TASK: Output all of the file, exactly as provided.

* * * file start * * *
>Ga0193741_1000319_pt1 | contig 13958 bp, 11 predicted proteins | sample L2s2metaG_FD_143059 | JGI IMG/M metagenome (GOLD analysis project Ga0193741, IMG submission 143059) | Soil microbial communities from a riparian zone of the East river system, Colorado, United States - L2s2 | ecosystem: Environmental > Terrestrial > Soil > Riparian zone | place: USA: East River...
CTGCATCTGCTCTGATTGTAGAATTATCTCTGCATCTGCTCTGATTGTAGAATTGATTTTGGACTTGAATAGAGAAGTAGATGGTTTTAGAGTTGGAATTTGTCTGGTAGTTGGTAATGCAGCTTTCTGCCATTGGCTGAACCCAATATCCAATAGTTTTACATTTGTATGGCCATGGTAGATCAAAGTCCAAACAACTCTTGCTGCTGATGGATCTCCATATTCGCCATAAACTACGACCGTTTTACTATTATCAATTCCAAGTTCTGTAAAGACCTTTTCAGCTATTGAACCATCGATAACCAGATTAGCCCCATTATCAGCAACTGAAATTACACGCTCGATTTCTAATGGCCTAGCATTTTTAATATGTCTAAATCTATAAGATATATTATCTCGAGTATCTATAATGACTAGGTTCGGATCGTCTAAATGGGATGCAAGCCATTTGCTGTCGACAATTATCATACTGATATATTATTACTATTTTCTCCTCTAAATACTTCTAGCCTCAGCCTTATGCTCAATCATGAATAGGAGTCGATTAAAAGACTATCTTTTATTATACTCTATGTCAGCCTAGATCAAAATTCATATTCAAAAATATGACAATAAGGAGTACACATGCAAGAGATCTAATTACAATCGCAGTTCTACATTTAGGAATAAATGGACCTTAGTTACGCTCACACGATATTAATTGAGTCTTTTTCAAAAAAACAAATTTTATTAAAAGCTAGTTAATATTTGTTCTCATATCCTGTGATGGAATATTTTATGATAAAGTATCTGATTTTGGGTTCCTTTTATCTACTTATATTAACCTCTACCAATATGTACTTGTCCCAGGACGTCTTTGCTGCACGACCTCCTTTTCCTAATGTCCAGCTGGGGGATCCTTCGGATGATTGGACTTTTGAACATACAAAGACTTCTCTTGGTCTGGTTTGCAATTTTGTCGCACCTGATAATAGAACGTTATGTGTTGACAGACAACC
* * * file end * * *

>Ga0193741_1000319_pt1 | contig 13958 bp, 11 predicted proteins | sample L2s2metaG_FD_143059 | JGI IMG/M metagenome (GOLD analysis project Ga0193741, IMG submission 143059) | Soil microbial communities from a riparian zone of the East river system, Colorado, United States - L2s2 | ecosystem: Environmental > Terrestrial > Soil > Riparian zone | place: USA: East River...
CTGCATCTGCTCTGATTGTAGAATTATCTCTGCATCTGCTCTGATTGTAGAATTGATTTTGGACTTGAATAGAGAAGTAGATGGTTTTAGAGTTGGAATTTGTCTGGTAGTTGGTAATGCAGCTTTCTGCCATTGGCTGAACCCAATATCCAATAGTTTTACATTTGTATGGCCATGGTAGATCAAAGTCCAAACAACTCTTGCTGCTGATGGATCTCCATATTCGCCATAAACTACGACCGTTTTACTATTATCAATTCCAAGTTCTGTAAAGACCTTTTCAGCTATTGAACCATCGATAACCAGATTAGCCCCATTATCAGCAACTGAAATTACACGCTCGATTTCTAATGGCCTAGCATTTTTAATATGTCTAAATCTATAAGATATATTATCTCGAGTATCTATAATGACTAGGTTCGGATCGTCTAAATGGGATGCAAGCCATTTGCTGTCGACAATTATCATACTGATATATTATTACTATTTTCTCCTCTAAATACTTCTAGCCTCAGCCTTATGCTCAATCATGAATAGGAGTCGATTAAAAGACTATCTTTTATTATACTCTATGTCAGCCTAGATCAAAATTCATATTCAAAAATATGACAATAAGGAGTACACATGCAAGAGATCTAATTACAATCGCAGTTCTACATTTAGGAATAAATGGACCTTAGTTACGCTCACACGATATTAATTGAGTCTTTTTCAAAAAAACAAATTTTATTAAAAGCTAGTTAATATTTGTTCTCATATCCTGTGATGGAATATTTTATGATAAAGTATCTGATTTTGGGTTCCTTTTATCTACTTATATTAACCTCTACCAATATGTACTTGTCCCAGGACGTCTTTGCTGCACGACCTCCTTTTCCTAATGTCCAGCTGGGGGATCCTTCGGATGATTGGACTTTTGAACATACAAAGACTTCTCTTGGTCTGGTTTGCAATTTTGTCGCACCTGATAATAGAACGTTATGTGTTGACAGACAACC